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While Russia, China and Iran all use hostage-taking as a tactic, they often do so for different strategic reasons, with each case having its own particular motivations.
But the end result is always the same: foreign citizens becoming unwitting pawns in geopolitical spats.
Russia arrested the American basketball player Brittney Griner on drug importation charges to engineer a prisoner swap with the notorious arms dealer Viktor Bout. The FSB may have also had a prisoner swap in mind when it arrested the American journalist Evan Gershkovich – but it was likely just as concerned with deterring Moscow’s foreign press corps from reporting on its war in Ukraine.
Incidentally, Putin’s comments this week to Tucker Carlson, suggesting that Gershkovich could be swapped for a Russian assassin imprisoned in Berlin, may show the contours of a possible deal. But Putin was more likely trying to drive a wedge between America and Europe, knowing such a deal would be politically difficult and legally almost impossible for Germany. Putin was more likely employing “psy-ops” than going “open kimono."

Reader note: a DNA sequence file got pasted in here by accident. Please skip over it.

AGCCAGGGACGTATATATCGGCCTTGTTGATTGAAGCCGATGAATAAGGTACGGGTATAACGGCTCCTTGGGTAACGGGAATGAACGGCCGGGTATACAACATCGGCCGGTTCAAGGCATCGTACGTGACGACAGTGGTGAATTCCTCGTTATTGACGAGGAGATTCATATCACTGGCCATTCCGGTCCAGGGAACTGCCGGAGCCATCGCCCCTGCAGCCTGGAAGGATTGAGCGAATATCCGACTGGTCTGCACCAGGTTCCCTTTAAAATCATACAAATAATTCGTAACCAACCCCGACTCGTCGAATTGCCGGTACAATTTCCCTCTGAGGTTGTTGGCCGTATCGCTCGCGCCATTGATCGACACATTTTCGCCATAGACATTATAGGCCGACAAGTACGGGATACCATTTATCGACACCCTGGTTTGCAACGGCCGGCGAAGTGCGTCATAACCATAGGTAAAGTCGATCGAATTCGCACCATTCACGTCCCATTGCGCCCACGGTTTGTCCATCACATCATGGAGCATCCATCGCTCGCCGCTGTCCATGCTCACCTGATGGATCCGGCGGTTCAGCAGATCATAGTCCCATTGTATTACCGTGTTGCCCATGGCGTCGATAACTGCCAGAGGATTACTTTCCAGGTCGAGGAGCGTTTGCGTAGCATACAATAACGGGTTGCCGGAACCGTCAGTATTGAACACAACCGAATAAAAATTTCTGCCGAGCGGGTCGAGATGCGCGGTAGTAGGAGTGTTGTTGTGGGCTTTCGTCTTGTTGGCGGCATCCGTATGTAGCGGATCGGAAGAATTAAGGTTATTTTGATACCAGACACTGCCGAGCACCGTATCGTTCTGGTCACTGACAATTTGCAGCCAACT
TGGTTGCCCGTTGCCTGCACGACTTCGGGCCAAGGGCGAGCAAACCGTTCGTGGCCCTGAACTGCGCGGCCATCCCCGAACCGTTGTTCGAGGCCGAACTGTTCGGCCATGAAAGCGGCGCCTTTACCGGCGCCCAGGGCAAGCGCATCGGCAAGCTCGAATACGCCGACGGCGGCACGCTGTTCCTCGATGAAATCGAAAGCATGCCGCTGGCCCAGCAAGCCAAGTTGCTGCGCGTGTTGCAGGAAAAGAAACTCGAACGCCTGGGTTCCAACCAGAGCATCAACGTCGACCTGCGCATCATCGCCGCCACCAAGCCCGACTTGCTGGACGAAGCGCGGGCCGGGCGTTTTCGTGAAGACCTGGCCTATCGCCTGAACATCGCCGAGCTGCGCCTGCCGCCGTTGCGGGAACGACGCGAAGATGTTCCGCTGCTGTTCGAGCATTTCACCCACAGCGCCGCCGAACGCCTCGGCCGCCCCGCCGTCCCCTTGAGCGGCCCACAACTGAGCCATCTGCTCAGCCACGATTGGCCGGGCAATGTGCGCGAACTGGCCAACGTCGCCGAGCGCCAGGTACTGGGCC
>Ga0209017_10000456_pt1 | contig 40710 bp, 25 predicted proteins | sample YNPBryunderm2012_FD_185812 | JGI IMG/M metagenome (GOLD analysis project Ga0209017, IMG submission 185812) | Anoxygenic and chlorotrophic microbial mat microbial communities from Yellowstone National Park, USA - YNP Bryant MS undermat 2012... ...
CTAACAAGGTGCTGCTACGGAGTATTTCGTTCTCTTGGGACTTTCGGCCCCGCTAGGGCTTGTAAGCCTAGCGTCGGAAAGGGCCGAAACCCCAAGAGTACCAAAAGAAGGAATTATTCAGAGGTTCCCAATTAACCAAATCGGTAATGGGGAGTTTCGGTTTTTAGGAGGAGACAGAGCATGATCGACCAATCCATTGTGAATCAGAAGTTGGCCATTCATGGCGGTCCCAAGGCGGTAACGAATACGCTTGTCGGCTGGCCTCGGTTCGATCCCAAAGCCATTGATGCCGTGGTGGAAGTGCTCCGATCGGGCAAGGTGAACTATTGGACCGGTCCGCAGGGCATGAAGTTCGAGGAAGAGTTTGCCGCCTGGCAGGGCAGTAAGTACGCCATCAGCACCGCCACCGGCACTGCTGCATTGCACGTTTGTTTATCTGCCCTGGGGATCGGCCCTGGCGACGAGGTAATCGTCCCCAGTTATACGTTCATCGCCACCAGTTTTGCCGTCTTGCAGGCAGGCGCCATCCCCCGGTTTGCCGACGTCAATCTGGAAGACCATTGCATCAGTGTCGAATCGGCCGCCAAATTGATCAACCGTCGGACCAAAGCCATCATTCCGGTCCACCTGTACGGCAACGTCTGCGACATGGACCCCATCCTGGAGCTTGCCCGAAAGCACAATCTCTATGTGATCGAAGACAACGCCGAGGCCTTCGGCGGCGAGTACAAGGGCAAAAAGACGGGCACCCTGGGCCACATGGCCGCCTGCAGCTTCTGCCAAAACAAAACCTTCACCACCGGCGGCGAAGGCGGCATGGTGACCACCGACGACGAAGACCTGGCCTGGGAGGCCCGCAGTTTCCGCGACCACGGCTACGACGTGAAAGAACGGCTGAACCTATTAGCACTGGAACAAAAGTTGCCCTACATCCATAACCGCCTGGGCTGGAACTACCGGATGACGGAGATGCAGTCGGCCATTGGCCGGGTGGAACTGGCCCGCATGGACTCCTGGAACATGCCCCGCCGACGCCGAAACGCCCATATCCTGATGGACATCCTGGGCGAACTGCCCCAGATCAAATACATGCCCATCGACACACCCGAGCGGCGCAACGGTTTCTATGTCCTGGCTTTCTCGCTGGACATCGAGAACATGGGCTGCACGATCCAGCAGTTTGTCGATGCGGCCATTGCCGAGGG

China’s arrest and detention of two Canadians for over 1,000 days was a direct response to Canadian authorities arresting a Huawei executive. A Chinese-Australian journalist was arrested and held largely without consular access for over three years after bilateral relations soured after then-Prime Minister Scott Morrison demanded explanations from China about the emergence of the COVID-19 virus.
Iran has used hostage diplomacy to secure some good deals.
Last year, five American citizens were released after five years in exchange for the Biden administration allowing the transfer of $6 billion in Iranian oil revenues held in sanctioned accounts, as well as the release of five Iranians imprisoned in the United States. In 2022, the UK agreed to wipe a historical military debt of £400 million to secure the release of two dual nationals. The 2015 Iran nuclear deal included the release of four prisoners from Iran. A British-Australian academic was only released in exchange for three Iranian terrorists convicted in Thailand. And the 52 American diplomats held hostage by the newly established Islamic Republic were only released after 444 days – the day Jimmy Carter left office.